One thing that can’t be said about the 51-year-old is that he doesn’t put in the work. The Dresden, Tennessee native spends his fair share of time in the film room, an aspect of the job he truly enjoys.
“I like watching video,” Jones said. “I like working on video with the players telling them you know, things that they could do better.”
When working with players, Jones’ positive attitude and approach are very beneficial, especially in today’s day and age. When asked to describe his coaching style and approach, Jones emphasized his positive approach to conversations and coaching moments with players.
“I think that (being positive) is important now for today's players,” Jones said. “We know there's a lot of older coaches that are not very positive in their style, but that was the style back then. I think with these kids now you’ve got to bring a lot of positive energy and continue to encourage them to work hard, especially talking with the guys who don’t get the playing time.”
Jones spent a week around the Nuggets Summer League squad as he got adjusted to the team’s style, current assistant coaches on the staff, and became familiar with some of Denver’s younger players that were playing in Las Vegas.
“I was talking to Bol Bol, who hasn't cracked the rotation, and I just told him my experiences playing my 11 years and what it takes to earn a coach’s trust to be able to help the team win basketball games.”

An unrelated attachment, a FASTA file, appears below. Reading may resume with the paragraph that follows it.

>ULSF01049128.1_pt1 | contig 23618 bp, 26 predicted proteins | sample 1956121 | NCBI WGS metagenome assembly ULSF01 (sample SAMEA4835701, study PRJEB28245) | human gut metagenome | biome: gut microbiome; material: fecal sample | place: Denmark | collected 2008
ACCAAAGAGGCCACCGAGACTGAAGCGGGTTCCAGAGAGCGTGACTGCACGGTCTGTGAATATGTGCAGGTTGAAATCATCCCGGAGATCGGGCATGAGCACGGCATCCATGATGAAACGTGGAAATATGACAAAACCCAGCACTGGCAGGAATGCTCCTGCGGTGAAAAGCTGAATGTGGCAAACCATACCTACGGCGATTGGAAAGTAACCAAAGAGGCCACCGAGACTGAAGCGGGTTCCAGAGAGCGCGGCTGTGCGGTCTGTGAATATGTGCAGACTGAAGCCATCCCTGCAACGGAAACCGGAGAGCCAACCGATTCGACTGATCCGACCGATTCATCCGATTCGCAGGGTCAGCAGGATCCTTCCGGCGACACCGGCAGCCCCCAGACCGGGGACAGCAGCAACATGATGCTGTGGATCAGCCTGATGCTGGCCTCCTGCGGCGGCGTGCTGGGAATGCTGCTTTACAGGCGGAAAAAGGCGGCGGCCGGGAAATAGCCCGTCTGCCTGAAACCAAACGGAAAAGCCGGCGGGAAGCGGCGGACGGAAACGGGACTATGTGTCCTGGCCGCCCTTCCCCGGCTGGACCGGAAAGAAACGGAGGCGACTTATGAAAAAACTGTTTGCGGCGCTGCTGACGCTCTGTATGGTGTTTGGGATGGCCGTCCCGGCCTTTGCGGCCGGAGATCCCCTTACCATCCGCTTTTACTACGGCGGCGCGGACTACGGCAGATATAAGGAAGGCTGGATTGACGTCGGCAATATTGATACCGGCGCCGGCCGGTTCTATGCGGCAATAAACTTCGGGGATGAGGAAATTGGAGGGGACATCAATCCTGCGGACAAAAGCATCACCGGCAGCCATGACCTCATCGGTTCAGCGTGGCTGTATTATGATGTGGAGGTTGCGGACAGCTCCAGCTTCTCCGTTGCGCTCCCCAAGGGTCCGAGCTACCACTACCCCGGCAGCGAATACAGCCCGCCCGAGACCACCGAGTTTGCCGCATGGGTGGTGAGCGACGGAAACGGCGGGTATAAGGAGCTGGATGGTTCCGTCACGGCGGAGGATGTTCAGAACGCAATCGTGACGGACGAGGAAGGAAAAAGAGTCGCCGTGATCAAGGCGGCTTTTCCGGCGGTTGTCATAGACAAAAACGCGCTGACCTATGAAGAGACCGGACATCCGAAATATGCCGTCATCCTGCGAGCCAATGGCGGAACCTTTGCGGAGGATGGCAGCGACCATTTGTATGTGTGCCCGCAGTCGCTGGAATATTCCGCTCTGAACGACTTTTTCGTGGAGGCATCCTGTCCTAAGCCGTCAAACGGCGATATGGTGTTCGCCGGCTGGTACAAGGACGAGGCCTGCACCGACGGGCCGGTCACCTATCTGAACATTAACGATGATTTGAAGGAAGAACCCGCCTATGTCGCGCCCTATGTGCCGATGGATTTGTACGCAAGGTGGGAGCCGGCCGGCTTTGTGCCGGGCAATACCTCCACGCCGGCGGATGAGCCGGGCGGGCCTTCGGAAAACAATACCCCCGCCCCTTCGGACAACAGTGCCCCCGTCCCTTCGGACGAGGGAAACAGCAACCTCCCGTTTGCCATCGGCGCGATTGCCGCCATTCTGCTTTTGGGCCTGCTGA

Jones takes pride in being a teacher of the game, using his experience to help today’s players fit in the team context of the sport.
“My generation grew up playing on the playground,” Jones explained. “These kids, they don't really do that anymore. Here, these kids got to be taught to play the game. The fundamentals, spacing, how to share the ball, how to set screens, those things really interested me in coaching.”
Jones went on to explain the sense of pride he receives when a player takes something from practice and applies it in a real game. “You get this great feeling sense of pride that, you know that you actually taught them something.”
That approach to coaching can often lend Jones to become a father figure to younger players, a role the NBA veteran embraces.
“I found myself being a father figure to a lot of young kids,” Jones said. “A kid like Bol who's young and still trying to figure out find his way, I tell him that I remembered his father, played against his father and I knew his father, and how proud he was of him.”
Lunch with the Jokić family
The upcoming season won’t be the first time Jones has met or worked with the reigning MVP Nikola Jokić.
Back during the 2018 offseason, Jones was part of a group of coaches that went to Belgrade, Serbia for a Basketball Without Borders camp. The camp brought 63 of the top boys and girls ages 17 and under from 25 European countries to Serbia, and players such as Jokić, Nikola Vucevic, Gary Harris, and Bogdan Bogdanovic participated on the players’ side.
The camp took place across four days in August, but Jones took time to head over to Jokić’s hometown of Sombor, Serbia to spend time around the then-developing star and his family.
“After the camp, we went with his family, his dad, his brothers and had lunch,” Jones recalls. “It was the first time that I actually got to meet him and you know, just what a great kid. We got to work with the kids in his town and have him work the camp and show off different moves, so it was a really good time.”
Fast forward three years later and now Jones will have the opportunity to coach Jokić as he looks to build on his MVP season.
But before the grind of the 2021-22 season begins next month, Jones will make time for his family and of course, some golfing and hiking in Beaver Creek.